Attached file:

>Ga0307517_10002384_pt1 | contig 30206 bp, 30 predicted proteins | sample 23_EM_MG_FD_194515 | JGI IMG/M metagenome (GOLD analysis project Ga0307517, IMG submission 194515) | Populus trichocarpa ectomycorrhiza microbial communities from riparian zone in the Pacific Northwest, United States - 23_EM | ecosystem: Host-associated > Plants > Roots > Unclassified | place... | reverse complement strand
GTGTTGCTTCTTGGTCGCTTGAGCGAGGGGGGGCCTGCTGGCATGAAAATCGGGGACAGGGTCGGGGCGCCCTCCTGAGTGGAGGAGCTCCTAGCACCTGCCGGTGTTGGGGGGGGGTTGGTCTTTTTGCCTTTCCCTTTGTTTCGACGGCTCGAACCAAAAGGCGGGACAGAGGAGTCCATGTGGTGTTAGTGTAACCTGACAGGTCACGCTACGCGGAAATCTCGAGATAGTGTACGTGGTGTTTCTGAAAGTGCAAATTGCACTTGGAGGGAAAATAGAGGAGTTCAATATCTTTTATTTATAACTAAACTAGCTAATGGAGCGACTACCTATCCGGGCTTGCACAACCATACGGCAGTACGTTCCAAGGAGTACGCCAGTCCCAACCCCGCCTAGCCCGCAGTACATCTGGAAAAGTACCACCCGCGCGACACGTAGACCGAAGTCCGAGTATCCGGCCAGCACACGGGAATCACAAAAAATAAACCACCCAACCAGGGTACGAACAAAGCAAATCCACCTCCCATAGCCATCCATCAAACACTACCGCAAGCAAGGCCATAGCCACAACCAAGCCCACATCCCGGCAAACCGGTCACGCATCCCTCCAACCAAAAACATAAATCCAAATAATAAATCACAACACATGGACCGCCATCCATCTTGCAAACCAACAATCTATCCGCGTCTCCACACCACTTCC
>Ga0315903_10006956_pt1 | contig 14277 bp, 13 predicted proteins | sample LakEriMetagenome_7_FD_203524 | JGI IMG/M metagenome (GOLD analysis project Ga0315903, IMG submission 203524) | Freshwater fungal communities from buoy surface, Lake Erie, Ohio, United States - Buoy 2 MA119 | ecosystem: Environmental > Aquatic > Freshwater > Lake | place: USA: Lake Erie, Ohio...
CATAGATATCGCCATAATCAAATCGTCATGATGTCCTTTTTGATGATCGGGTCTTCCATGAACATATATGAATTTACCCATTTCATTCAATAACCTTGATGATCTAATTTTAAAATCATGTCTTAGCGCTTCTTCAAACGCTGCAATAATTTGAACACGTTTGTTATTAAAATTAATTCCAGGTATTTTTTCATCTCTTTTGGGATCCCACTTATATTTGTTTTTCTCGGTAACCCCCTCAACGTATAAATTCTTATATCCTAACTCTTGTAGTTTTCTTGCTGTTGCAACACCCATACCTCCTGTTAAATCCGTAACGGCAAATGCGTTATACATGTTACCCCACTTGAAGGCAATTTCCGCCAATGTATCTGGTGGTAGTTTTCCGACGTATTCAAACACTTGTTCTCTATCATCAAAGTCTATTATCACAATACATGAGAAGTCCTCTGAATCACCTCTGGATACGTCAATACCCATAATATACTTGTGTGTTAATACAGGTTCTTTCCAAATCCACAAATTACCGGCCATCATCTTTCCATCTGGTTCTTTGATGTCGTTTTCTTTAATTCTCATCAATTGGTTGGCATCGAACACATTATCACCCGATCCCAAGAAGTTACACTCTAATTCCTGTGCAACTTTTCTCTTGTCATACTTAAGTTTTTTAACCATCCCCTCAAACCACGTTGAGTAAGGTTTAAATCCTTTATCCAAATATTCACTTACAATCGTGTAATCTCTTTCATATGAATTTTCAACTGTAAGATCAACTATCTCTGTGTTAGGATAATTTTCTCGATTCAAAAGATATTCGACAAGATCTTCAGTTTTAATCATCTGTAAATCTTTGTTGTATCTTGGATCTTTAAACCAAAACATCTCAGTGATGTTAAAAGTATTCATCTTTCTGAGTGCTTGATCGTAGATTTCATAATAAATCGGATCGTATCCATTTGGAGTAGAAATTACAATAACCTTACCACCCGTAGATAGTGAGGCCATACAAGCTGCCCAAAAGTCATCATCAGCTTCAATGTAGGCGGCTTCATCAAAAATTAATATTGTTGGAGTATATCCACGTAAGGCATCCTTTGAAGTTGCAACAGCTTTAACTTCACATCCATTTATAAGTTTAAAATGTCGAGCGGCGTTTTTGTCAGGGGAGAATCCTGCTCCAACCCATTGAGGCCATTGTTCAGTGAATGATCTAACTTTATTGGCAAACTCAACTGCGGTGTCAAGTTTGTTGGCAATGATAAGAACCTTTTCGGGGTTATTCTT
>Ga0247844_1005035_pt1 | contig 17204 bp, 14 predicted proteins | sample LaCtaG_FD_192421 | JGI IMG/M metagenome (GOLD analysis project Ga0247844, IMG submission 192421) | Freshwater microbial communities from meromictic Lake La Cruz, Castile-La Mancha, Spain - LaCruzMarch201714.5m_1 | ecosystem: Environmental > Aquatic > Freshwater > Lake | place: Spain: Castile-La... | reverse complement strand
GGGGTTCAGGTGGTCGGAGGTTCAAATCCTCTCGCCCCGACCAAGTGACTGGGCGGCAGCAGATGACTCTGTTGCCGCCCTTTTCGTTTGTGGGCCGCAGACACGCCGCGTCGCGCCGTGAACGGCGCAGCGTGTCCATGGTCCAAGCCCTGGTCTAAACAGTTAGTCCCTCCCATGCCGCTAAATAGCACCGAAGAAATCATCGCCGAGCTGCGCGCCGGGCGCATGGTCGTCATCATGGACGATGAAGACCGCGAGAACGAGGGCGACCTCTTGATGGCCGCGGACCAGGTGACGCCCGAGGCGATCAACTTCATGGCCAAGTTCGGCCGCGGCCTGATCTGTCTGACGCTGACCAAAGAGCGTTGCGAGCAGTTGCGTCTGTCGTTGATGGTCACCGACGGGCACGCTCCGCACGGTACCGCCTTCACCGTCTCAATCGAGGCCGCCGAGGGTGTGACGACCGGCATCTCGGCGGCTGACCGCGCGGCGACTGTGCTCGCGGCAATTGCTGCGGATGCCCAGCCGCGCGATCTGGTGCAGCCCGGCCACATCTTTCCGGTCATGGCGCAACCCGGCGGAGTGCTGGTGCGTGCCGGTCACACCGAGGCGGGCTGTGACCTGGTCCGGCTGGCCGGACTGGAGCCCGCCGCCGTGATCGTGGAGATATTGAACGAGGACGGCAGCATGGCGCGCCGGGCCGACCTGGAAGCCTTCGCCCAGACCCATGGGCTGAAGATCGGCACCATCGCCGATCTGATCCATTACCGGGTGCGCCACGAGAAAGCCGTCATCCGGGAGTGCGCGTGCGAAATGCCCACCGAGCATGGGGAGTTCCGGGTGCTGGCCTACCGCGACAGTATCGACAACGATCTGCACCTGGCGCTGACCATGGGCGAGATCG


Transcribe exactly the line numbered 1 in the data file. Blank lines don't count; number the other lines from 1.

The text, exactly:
>Ga0307517_10002384_pt1 | contig 30206 bp, 30 predicted proteins | sample 23_EM_MG_FD_194515 | JGI IMG/M metagenome (GOLD analysis project Ga0307517, IMG submission 194515) | Populus trichocarpa ectomycorrhiza microbial communities from riparian zone in the Pacific Northwest, United States - 23_EM | ecosystem: Host-associated > Plants > Roots > Unclassified | place... | reverse complement strand